Congress leader Rahul Gandhi’s 3,570-km-long Bharat Jodo Yatra, which started from Kanyakumari on September 7, has triggered hyperactivity among his fans, many of whom are looking at it as a stepping stone to a probable resurrection of the party. While Rahul has been attracting crowds, it remains to be seen how much of this can translate into electoral benefits for the Congress.
In Kerala, Rahul had opted to play the ‘people’s politician’, stopping at street shops, tasting local delicacies, interacting with commoners, entertaining children, rowing snake boats and spending the night at the Union Christian College in Aluva.
Celebrated filmmaker Adoor Gopalakrishnan, who met Rahul in Thiruvananthapuram, was impressed and believes the Gandhi scion has the ability to unite India against divisive and oppressive political forces. “All secular forces must join the fight initiated by Rahul Gandhi against the dark forces that are undermining our communal harmony by propagating fear and divisive tactics,” the 81-year-old Gopalakrishnan told INDIA TODAY.
Like him, Dr N. Radhakrishnan, chairman of the Kerala Gandhi Smarak Nidhi, considers Rahul’s Bharat Jodo Yatra a novel initiative. ”I’ve no close associations with him and met him only during the yatra. But I found him to be a dedicated leader who wants to transform India. His yatra will inspire the youth and secular-minded citizens to strengthen our democratic traditions. Whether in Kerala or other states, the Congress party is mired in dogfights over leadership instead of fighting the enemy outside. The yatra will end such fights and unite the party,” says Radhakrishnan.
The worry for the Congress leadership is the party’s inability to effectively take up issues both inside and outside Parliament, apart from rampant desertions by leaders as well as elected representatives, many of whom have aligned with the BJP. ”The Congress appears like a leftover party, one abandoned by its leaders and cadre. The think-tank built by Rahul Gandhi has migrated to the BJP, including the likes of Tom Vadakkan and Jyotiraditya Scindia,” says Dr Sebastian Paul, former MP from Ernakulam and Supreme Court advocate.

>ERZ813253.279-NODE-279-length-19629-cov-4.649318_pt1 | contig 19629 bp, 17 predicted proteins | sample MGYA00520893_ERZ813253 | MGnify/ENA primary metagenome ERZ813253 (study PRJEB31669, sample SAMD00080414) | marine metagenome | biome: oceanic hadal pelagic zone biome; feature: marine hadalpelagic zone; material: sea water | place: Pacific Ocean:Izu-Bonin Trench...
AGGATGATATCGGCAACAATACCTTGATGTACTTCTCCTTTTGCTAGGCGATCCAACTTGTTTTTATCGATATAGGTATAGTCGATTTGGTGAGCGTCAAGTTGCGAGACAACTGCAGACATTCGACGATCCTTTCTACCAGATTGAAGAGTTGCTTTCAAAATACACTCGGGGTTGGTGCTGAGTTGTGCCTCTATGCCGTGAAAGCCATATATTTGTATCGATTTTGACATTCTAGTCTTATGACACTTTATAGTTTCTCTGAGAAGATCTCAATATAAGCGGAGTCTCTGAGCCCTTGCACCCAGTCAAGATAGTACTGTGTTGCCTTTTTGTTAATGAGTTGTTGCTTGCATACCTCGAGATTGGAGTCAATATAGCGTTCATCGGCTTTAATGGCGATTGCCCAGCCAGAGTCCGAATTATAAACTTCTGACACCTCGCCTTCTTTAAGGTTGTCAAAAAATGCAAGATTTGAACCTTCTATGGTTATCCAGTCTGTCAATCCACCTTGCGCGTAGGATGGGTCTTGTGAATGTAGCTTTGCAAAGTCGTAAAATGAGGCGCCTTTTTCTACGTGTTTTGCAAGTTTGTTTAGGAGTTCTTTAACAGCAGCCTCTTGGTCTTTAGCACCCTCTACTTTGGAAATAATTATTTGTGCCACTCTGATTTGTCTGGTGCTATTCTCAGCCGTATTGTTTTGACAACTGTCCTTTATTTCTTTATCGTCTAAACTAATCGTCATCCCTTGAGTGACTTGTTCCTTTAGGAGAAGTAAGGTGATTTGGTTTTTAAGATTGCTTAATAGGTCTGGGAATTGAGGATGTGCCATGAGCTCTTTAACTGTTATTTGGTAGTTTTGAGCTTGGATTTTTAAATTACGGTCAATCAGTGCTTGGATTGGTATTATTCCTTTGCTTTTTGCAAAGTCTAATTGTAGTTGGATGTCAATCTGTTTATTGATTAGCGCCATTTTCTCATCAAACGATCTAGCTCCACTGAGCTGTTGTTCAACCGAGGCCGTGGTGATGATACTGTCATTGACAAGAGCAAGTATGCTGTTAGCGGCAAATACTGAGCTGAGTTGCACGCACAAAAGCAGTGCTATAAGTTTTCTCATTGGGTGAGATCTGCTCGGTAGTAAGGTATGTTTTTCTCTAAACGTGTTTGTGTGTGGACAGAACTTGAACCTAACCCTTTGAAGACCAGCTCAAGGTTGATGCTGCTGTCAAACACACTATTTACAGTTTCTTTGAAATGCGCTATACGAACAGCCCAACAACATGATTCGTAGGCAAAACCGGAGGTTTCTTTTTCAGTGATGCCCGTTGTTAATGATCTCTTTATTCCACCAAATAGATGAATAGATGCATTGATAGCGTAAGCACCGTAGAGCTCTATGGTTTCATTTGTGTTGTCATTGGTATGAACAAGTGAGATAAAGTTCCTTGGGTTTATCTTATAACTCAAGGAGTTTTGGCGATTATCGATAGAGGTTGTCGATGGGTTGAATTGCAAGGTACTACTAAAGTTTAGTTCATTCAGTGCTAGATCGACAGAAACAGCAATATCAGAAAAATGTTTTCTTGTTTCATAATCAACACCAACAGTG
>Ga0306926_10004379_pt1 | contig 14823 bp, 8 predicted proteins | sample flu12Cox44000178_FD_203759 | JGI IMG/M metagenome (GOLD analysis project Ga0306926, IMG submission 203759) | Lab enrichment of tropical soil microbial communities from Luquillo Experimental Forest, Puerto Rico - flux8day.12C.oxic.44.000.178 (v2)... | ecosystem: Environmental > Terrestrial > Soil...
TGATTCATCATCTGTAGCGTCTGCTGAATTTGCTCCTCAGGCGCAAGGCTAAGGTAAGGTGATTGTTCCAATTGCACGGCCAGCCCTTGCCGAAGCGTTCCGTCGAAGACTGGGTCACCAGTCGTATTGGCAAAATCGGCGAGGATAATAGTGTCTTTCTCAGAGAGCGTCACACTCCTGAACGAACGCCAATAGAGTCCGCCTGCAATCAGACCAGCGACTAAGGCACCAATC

Paul feels Rahul’s yatra is failing to address burning issues. “It’s a political picnic in Kerala. When the yatra ends, the Congress will be left all the more divided. The presidential poll will seal the fate, with more leaders abandoning the party,” he claims.
Rahul faces many obstacles in revamping the Congress in the states. He doesn’t appear to have a strategy in place to counter the BJP while his advisors lack credibility. His late father, Rajiv Gandhi, had inherited a stronger Congress, with powerful leaders in the states and an accommodative Opposition. Now, the situation is different with the BJP exploring all ways and means to achieve its stated goal of a Congress-mukt India.
“What Rahul Gandhi lacks is national appeal. He is rated by many as immature and one not ready to shoulder responsibilities. His only focus seems to be to ensure that his Wayanad seat is safe in the 2024 Lok Sabha elections,” says P. Krishna Prasad, former CPI(M) legislator. Rahul and the Congress need to design newer strategies to fight the BJP at the national level and take the Opposition along. The Bharat Jodo Yatra can, at best, be considered some sort of a start. But what about uniting the grand old party first?